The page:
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The Energy Information Administration’s weekly petroleum status report shows that US supplies of gasoline and fuel distillates are building, with inventories increasing faster last week than expected.
Gasoline inventories expanded by 6.2 million barrels, after a 0.6 million increase the week before, and distillates rose 5.8 million barrels, following a 5.0 million increase in the week prior, for the largest build in distillates in around a year.
Though refinery output remained high with utilisation running at 92.3% of capacity, the big build-up of stocks of refined products suggests this will likely ease in coming weeks, which should have an effect on crude oil inventories. Total products supplied plummeted 4.1% to a seven-month low, indicative of easing consumption. Gasoline consumption fell to 8.27 million barrels a day, the lowest level seen in a year.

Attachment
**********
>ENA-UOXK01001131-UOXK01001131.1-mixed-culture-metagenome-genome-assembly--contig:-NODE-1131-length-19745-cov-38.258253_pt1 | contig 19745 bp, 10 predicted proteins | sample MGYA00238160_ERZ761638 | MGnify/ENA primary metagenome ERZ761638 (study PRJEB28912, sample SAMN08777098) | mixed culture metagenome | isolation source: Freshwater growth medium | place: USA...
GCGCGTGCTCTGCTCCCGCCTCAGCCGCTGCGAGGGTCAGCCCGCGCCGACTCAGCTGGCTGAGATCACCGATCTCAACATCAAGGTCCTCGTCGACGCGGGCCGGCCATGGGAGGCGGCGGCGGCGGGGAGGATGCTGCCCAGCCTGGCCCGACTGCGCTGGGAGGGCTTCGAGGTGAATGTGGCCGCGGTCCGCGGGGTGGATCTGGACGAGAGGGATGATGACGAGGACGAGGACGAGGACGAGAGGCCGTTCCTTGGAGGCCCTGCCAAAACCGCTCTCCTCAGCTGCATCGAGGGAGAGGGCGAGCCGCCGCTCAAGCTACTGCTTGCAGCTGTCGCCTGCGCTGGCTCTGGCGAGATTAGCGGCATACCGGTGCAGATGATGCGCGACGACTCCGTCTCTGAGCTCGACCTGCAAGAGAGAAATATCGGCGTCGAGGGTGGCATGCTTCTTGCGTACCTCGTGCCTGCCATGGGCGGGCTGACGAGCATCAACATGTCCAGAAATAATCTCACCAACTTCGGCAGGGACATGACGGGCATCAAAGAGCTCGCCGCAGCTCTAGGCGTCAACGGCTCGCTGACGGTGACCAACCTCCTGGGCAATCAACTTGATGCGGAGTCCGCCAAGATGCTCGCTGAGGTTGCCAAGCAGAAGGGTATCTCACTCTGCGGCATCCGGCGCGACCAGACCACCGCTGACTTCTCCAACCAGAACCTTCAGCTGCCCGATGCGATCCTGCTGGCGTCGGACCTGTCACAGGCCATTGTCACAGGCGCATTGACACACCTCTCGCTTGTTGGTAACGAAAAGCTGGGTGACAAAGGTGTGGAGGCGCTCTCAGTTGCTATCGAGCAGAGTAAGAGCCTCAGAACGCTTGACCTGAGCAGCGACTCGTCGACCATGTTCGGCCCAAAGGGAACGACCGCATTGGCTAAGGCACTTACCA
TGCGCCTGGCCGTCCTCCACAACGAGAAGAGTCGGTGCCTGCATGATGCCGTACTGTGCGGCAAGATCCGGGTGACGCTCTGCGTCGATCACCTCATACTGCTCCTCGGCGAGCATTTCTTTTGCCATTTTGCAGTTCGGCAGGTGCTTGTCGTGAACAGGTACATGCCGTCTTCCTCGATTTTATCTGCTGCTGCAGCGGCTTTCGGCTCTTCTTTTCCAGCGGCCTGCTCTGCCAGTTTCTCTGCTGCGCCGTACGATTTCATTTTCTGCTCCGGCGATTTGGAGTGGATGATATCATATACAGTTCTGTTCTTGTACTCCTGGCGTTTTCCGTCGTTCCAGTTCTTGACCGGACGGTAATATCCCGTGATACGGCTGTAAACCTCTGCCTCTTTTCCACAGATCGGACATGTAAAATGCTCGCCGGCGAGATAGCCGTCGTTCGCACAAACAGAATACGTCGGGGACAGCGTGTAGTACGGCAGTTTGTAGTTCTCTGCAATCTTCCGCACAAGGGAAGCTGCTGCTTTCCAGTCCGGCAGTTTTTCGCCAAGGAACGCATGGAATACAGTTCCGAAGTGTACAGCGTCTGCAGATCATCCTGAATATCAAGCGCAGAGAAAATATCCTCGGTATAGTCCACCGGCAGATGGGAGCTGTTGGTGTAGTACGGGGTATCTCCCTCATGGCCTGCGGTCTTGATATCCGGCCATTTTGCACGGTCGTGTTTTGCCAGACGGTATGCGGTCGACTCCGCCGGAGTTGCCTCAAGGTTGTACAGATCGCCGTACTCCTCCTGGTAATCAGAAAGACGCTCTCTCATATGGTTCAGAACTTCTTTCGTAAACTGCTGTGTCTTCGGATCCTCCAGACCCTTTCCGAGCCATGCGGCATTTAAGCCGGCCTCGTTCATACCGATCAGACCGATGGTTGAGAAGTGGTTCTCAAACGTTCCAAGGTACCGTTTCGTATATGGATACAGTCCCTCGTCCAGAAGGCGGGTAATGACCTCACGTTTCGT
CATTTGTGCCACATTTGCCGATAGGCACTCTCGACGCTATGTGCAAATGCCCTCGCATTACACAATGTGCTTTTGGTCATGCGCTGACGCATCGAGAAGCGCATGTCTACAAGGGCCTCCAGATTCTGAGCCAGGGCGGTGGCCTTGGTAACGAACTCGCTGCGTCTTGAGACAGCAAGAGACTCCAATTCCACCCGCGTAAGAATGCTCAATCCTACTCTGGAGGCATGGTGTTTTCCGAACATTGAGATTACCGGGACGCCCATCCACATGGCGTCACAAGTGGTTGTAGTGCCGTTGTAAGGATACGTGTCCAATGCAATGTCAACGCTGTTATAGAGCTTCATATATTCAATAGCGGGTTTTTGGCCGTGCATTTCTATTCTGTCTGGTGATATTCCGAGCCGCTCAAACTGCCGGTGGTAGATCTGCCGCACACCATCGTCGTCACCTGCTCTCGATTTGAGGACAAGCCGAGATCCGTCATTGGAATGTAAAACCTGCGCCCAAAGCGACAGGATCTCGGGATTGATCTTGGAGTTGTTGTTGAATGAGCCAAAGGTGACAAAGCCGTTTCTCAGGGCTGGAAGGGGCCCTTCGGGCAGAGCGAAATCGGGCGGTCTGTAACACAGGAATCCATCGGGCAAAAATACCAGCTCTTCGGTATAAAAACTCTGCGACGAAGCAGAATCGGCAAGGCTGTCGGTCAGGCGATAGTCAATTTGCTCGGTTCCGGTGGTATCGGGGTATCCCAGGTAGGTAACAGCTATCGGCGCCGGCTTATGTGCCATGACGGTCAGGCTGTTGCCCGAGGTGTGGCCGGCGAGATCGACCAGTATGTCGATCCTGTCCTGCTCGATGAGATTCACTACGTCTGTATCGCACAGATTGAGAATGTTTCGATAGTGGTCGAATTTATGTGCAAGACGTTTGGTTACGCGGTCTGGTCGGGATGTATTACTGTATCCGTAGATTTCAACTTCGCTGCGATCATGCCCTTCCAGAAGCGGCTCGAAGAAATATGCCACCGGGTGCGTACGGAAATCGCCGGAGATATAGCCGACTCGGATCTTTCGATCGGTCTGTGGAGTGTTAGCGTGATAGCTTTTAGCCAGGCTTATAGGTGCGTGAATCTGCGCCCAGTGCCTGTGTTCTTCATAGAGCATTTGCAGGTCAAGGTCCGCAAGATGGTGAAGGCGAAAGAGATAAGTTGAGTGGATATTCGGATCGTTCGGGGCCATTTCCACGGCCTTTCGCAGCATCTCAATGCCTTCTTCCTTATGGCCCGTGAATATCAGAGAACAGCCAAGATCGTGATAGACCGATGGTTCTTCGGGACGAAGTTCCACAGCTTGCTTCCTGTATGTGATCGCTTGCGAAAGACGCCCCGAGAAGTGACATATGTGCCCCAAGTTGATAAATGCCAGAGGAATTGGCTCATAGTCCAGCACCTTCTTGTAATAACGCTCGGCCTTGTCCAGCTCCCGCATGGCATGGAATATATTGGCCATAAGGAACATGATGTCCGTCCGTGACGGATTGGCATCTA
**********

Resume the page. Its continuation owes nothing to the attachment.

The draw in crude supplies is not remarkable given the high run rates we’ve been seeing at refineries in the last few weeks; the key issue in today’s report is that the refined products are backing up because of a lack of demand, which is bearish for crude. By mid-afternoon in New York, crude oil futures for February were down more than 1% at $92.40 a barrel.